Effect of Anesthesia on the Elderly - SeniorHealth365.com
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Effect of Anesthesia on the Elderly


When we get older, our bodies begin to weaken, and lose the ability to fight off some diseases or conditions by themselves. Surgery will be required in many instances, which includes the use of anesthesia to ensure the process is painless. The general use of anesthesia includes both intravenous (through the veins) and inhaled drugs that will render an individual unconscious for a controlled period of time depending on the dosage.




Most applications of anesthesia are used when a surgical procedural will cause a high amount of physical or mental pain, or interfere with normal bodily functions. During the process, your body will be put into a state people call “going under”. For most younger individuals, recovery from this state after surgery is completed is typically very fast, and any residual effects will wear off. However, because the bodies of older individuals like seniors tends to process drugs slower, there may be residual effects or risks associated with taking anesthesia. In most cases, complications with anesthesia arise when used on patients with other medical conditions.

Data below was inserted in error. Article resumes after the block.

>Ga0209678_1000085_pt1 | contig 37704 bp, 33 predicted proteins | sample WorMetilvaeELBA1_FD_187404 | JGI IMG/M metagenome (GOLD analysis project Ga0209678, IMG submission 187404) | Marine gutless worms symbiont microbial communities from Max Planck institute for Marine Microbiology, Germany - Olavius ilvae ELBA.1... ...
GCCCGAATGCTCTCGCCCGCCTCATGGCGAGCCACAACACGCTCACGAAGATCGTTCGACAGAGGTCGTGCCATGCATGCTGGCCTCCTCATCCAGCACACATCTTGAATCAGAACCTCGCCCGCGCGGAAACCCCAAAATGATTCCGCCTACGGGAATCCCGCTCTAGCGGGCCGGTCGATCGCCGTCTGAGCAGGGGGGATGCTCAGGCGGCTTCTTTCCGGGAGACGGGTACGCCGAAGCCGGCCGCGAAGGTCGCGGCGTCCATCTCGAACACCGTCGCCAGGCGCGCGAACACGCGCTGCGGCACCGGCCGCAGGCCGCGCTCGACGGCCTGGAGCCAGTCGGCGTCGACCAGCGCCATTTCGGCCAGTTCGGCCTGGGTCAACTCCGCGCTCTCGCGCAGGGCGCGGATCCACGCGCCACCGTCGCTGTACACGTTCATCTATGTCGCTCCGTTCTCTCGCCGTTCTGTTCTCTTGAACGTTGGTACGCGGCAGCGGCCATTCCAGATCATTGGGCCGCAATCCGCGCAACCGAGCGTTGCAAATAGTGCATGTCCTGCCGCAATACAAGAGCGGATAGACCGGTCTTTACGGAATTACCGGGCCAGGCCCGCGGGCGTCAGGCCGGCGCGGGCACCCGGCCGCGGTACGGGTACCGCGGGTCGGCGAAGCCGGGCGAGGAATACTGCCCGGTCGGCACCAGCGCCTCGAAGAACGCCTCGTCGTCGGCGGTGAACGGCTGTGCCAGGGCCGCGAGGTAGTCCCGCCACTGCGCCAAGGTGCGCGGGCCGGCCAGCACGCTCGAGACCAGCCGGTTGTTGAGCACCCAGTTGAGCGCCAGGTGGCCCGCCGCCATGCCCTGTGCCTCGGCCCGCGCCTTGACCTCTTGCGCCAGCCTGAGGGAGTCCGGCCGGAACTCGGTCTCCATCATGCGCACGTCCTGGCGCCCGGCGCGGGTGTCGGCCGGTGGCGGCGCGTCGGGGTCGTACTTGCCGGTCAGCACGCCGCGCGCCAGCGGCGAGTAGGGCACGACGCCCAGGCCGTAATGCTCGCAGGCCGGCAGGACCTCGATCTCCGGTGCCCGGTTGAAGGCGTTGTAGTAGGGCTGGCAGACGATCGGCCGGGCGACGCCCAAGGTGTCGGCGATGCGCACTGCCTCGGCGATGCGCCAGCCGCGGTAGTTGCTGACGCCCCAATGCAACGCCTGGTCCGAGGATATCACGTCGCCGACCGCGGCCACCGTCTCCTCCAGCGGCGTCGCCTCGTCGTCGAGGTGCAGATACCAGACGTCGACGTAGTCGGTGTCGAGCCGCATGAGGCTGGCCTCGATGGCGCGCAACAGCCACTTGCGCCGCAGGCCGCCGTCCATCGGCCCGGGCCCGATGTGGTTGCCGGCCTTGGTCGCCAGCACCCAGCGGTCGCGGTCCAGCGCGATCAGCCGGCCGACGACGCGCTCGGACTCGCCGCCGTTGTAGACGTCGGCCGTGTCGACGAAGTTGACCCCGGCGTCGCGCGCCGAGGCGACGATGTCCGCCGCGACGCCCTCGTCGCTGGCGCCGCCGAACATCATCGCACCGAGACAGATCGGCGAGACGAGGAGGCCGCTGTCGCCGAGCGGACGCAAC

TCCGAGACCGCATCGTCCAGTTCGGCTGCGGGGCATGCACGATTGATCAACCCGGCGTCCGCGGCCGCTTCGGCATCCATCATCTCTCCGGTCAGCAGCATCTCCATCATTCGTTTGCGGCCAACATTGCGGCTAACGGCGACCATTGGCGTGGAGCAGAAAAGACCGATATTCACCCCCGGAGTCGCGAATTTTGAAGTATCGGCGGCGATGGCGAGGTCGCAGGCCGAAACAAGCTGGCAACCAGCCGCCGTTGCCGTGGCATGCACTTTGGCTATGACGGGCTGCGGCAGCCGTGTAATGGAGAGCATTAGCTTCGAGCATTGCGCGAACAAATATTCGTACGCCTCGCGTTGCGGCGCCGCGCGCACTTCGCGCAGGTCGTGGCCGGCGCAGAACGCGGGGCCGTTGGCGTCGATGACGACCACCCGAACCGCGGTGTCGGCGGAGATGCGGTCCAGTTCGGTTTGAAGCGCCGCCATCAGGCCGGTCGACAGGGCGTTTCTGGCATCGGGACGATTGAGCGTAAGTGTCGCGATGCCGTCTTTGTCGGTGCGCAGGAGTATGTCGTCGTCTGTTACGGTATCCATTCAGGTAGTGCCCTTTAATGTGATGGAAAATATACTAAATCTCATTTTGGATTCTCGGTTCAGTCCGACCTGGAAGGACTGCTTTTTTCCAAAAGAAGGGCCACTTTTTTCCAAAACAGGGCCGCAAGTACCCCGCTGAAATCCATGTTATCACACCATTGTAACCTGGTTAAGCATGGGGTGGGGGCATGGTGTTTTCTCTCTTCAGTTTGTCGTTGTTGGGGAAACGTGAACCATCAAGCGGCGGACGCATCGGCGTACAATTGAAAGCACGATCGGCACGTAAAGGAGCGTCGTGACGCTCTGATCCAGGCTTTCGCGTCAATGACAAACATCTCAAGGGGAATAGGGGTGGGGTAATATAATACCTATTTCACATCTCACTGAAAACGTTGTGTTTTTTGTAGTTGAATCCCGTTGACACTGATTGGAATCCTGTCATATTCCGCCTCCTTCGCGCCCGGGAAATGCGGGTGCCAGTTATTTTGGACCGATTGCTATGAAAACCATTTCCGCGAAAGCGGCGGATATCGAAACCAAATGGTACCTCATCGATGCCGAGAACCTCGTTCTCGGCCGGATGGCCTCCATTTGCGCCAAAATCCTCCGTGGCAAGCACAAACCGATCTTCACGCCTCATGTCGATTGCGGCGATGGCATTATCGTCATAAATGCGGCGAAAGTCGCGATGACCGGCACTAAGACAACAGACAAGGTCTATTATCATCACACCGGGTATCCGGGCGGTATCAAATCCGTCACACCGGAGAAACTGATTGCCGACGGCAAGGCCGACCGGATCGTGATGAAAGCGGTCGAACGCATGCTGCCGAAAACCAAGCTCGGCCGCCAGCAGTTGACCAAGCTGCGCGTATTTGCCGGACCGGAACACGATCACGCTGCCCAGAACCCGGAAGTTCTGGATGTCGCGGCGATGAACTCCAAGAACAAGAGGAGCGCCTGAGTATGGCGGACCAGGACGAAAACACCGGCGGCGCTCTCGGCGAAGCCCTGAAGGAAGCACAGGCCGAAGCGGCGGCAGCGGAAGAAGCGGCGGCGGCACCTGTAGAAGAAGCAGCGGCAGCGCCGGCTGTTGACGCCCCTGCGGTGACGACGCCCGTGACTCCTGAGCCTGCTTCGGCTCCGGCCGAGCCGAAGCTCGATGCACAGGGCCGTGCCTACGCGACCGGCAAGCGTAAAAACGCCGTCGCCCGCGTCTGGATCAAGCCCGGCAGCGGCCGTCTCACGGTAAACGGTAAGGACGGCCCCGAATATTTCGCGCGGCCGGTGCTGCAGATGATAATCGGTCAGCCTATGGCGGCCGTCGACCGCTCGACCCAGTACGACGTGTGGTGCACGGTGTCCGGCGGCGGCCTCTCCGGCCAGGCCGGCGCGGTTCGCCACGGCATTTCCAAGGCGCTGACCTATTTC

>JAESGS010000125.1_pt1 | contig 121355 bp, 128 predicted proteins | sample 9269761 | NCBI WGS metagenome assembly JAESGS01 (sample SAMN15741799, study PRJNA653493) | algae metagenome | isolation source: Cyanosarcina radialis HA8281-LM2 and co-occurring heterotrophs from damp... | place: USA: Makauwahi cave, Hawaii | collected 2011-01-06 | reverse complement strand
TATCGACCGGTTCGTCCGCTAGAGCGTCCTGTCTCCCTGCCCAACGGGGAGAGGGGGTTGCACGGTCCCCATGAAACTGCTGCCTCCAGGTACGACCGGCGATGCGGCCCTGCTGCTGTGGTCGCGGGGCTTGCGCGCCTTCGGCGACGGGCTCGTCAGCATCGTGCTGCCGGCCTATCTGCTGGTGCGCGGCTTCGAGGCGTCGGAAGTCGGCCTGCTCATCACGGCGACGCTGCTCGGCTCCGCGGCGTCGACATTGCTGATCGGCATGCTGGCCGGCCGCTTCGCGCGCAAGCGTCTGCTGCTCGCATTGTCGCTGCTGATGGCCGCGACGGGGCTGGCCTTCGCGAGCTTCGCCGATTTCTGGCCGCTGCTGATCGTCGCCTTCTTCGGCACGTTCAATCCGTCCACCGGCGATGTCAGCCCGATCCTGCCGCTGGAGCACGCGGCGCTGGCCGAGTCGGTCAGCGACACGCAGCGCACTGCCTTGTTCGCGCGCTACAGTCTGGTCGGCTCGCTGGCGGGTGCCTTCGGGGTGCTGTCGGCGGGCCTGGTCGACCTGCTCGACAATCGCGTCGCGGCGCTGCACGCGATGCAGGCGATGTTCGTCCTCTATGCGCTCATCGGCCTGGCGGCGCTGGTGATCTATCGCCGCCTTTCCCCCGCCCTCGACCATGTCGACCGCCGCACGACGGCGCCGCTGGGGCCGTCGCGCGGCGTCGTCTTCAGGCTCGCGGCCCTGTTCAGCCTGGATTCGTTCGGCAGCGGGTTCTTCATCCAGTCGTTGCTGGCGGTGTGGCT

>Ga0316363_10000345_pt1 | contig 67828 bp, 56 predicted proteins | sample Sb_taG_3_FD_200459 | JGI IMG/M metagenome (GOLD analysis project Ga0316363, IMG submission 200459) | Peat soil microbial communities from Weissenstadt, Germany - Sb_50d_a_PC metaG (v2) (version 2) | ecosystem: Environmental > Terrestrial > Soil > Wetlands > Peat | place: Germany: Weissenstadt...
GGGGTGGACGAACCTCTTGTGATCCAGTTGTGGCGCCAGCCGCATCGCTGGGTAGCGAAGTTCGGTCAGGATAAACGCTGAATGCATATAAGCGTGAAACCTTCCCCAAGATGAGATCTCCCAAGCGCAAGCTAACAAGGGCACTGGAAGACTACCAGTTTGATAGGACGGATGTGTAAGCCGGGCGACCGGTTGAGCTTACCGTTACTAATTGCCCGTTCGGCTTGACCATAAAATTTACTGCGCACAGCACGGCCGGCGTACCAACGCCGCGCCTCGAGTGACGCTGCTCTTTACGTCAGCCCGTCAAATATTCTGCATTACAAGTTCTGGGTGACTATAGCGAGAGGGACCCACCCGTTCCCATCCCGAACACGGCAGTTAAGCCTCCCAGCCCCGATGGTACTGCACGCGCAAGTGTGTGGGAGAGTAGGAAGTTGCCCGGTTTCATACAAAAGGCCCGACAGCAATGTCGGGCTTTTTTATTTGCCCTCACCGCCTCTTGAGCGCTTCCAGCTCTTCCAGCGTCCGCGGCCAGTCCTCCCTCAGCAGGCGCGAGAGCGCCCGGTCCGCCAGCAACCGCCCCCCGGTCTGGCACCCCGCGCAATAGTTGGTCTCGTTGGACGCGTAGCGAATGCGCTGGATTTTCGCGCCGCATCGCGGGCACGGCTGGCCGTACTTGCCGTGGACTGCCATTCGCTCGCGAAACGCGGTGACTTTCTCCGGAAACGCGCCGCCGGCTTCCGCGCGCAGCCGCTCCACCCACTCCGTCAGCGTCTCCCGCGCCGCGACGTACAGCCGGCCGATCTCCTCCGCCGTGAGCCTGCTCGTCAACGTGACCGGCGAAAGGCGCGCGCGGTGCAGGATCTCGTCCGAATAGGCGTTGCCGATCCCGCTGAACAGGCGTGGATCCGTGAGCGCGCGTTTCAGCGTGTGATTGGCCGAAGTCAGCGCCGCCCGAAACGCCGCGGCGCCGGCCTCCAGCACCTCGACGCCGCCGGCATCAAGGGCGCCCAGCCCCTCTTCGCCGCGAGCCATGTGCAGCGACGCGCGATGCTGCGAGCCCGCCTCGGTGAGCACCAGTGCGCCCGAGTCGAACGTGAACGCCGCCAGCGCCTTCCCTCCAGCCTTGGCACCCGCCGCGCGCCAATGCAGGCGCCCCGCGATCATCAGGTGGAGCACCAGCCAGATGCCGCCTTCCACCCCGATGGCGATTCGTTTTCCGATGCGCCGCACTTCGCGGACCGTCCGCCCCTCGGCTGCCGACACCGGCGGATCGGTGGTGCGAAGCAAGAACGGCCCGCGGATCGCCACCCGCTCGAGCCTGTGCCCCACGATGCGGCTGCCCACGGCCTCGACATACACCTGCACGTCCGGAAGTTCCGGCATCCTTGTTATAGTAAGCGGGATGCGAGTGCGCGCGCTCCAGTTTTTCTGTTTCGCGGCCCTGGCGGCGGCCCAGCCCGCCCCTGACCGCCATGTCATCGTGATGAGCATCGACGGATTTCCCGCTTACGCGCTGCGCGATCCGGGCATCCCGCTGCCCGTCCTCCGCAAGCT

Two Most Common Effects of Anesthesia

  • Postoperative delirium – This condition will leave an individual with symptoms of confusion, disorientation, memory loss, and general awareness loss. It will typically appear days after surgery is performed, but will usually disappear in about a week

Something to note here is the difference between delirium and dementia, two commonly confused conditions. These two conditions have very similar symptoms including mood swings, lack of perception and some of those mentioned above. Bottom line is that people who have dementia can have symptoms of delirium, but these two terms are completely different.

  • Postoperative cognitive dysfunction (POCD) – This is the more serious condition of the two. Symptoms include long-term memory loss, decreased learning capability, as well as decreased cognitive functions (thinking, concentrating, etc). The only way to diagnose a patient with POCD is to conduct mental exams before and after surgery.




How to avoid Post-Surgery Complications

There are many things you can do to ensure that the risks associated with anesthesia are decreased during a surgery.

  • Request that an anesthesiologist who specializes in geriatric patients is responsible for leading the use of the anesthesia drug
  • Request that a pre-surgery cognitive test be performed to assess the patient’s metal state and function. This can be used for a test post-surgery to check for abnormalities

Things you can do post-surgery

Family members are not allowed to be with the patient during most surgical procedures, especially those that require anesthesia. However, to reduce the aftereffects of the anesthesia (disorientation, confusion, etc), there are some things you can do for the patient:

  • Stay with them while they recover from their ‘down under’ state
  • Ensure any hearing or vision aids are readily available after the procedure
  • Request a recovery room with a window, which allows for the patient to check whether it’s night or day outside

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